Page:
Getwindow overwrites the global variables screen, a pointer to the Image defining the window (or the overall display, if no window system is running); and _screen, a pointer to the Screen representing the root of the window’s hierarchy. (See window(3). The overloading of the screen word is an unfortunate historical accident.) Getwindow arranges that screen point to the portion of the window inside the border; sophisticated clients may use _screen to make further subwindows. If getwindow is being called due to a resizing of the window, the resize may be accompanied by a change in screen pixel density (DPI), in which case the value of the Display’s dpi field and any open Font’s height and ascent fields may be updated during the call to getwindow. Programs should discard any cached information about display or font sizes. Gengetwindow’s extra arguments are the full path of the window’s winname file and pointers to be overwritten with the values of the ‘global’ Image and Screen variables for the new window.
Historically, Plan 9 graphics programs have used fixed-size graphics features that assume a narrow range of display densities, around 100 dpi: pixels (or dots) per inch. The new field display−>dpi contains the display’s actual density if known, or else DefaultDPI (100). Scalesize scales the fixed pixel count n by display−>dpi/DefaultDPI, rounding appropriately.
The mouse cursor is always displayed. The initial cursor is an arrow. Cursorswitch causes the argument cursor to be displayed instead. A zero argument causes a switch back to the arrow cursor. Cursorset moves the mouse cursor to position p, provided (if in a window) that the requesting program is executing in the current window and the mouse is within the window boundaries; otherwise cursorset is a no-op.
The graphics functions described in draw(3), allocimage(3), cachechars(3), and subfont(3) are implemented by writing commands to files under /dev/draw (see draw(3)); the writes are buffered, so the functions may not take effect immediately. Flushimage flushes the buffer, doing all pending graphics operations. If vis is non-zero, any changes are also copied from the ‘soft screen’ (if any) in the driver to the visible frame buffer. The various allocation routines in the library flush automatically, as does the event package (see event(3)); most programs do not need to call flushimage. It returns –1 on error.
Bufimage is used to allocate space for n bytes in the display buffer. It is used by all the graphics routines to send messages to the display.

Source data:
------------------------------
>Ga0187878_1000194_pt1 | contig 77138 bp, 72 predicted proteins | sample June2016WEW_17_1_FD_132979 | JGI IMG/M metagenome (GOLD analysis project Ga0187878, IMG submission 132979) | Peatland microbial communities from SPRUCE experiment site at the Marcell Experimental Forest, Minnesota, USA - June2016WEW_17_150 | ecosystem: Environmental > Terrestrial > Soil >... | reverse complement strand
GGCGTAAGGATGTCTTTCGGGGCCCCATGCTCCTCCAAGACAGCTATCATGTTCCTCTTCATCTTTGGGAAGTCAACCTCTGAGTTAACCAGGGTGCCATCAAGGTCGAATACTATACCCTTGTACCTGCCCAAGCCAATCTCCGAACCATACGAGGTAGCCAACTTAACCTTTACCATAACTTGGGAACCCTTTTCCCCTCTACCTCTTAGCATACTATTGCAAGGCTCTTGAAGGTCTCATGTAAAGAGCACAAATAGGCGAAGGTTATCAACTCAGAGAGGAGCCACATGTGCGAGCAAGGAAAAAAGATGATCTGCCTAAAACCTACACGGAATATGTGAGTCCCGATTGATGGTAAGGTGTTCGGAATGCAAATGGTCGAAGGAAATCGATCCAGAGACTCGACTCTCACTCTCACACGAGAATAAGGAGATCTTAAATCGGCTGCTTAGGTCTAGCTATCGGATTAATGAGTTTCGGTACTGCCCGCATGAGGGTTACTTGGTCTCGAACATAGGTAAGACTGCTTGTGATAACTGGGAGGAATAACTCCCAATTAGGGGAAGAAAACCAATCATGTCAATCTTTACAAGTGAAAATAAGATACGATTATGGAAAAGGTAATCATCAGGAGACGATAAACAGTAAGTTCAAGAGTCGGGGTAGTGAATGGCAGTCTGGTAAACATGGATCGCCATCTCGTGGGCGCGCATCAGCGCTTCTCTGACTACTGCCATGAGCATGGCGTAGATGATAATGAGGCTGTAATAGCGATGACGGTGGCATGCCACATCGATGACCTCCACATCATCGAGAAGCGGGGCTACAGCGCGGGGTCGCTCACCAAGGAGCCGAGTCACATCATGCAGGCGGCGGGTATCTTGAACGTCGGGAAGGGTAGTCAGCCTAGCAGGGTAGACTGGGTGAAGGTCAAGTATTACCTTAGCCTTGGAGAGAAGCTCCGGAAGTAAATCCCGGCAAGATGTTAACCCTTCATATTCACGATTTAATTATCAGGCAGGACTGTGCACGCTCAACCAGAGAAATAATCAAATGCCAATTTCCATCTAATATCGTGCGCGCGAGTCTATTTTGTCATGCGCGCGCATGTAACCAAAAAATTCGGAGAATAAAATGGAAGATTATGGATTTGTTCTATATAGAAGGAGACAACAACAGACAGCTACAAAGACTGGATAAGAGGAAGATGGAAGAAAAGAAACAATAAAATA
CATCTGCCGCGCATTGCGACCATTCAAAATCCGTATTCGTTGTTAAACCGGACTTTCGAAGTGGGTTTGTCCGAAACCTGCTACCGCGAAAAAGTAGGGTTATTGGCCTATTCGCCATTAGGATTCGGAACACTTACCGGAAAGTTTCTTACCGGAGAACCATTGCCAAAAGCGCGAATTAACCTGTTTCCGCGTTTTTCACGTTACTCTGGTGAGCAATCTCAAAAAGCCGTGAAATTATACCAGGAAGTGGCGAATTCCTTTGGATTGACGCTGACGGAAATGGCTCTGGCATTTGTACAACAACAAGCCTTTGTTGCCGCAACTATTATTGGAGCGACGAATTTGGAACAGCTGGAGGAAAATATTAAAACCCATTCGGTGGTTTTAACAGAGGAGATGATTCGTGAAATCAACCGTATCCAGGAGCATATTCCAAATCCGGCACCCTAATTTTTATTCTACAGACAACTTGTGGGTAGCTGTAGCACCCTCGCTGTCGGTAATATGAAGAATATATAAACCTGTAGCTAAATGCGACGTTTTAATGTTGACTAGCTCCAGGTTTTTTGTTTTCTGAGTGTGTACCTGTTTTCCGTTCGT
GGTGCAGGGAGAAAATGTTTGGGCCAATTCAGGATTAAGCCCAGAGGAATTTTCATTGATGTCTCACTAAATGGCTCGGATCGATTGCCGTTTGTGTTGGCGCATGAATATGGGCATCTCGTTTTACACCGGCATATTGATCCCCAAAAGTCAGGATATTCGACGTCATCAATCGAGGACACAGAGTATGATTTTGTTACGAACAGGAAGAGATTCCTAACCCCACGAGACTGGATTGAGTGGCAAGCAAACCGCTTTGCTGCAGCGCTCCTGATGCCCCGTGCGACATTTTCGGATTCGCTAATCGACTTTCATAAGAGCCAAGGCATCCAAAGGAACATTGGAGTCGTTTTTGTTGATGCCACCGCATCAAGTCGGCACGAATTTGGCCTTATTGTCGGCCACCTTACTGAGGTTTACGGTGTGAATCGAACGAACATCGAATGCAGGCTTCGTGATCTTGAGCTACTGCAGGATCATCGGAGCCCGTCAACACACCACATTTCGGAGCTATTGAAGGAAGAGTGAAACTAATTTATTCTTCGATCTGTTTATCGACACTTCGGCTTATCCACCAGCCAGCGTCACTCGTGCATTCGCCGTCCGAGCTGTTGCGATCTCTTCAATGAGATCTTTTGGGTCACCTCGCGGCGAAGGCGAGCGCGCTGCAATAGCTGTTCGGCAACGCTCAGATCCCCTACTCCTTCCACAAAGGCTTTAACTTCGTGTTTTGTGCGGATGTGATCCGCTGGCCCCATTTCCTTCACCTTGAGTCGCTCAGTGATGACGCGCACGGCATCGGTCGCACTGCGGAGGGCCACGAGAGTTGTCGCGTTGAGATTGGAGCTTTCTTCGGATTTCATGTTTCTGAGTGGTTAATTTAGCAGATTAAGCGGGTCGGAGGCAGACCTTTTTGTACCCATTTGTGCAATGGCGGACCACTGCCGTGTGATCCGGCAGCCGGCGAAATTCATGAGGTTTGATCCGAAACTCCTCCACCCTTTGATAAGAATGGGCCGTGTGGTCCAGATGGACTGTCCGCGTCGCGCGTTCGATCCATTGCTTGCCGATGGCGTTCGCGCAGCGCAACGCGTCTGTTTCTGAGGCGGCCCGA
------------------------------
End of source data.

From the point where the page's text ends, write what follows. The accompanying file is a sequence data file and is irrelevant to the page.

The functions strtochan and chantostr convert between the channel descriptor strings used by image(7) and the internal ulong representation used by the graphics protocol (see draw(3)’s b message). Chantostr writes at most nine bytes into the buffer pointed at by s and returns s on success, 0 on failure. Chantodepth returns the number of bits per pixel used by the format specified by chan. Both chantodepth and strtochan return 0 when presented with bad input.

To reconnect to the window after a resize event,
if(getwindow(display, Refnone) < 0)
sysfatal("resize failed: %r");
To create and set up a new rio(1) window,
Image *screen2;
Screen *_screen2;
srvwsys = getenv("wsys");
if(srvwsys == nil)
sysfatal("can't find $wsys: %r");
rfork(RFNAMEG); /* keep mount of rio private */
fd = open(srvwsys, ORDWR);
if(fd < 0)
sysfatal("can't open $wsys: %r");
/* mount creates window; see
rio(4) */
if(mount(fd, −1, "/tmp", MREPL, "new −dx 300−dy 200") < 0)
sysfatal("can't mount new window: %r");
if(gengetwindow(display, "/tmp/winname",
&screen2, &_screen2, Refnone) < 0)
sysfatal("resize failed: %r");
/* now open /tmp/cons, /tmp/mouse */

/usr/local/plan9/font/bit    directory of fonts


rio(1), addpt(3), allocimage(3), cachechars(3), subfont(3), draw(3), event(3), frame(3), print(3), window(3), draw(3), image(7), font(7)

An error function may call errstr(3) for further diagnostics.

The names clr and set in the Cursor structure are reminders of an archaic color map and might be more appropriately called white and black.
These manual pages contain many references to the now-fictitious /dev/draw.

Space Glenda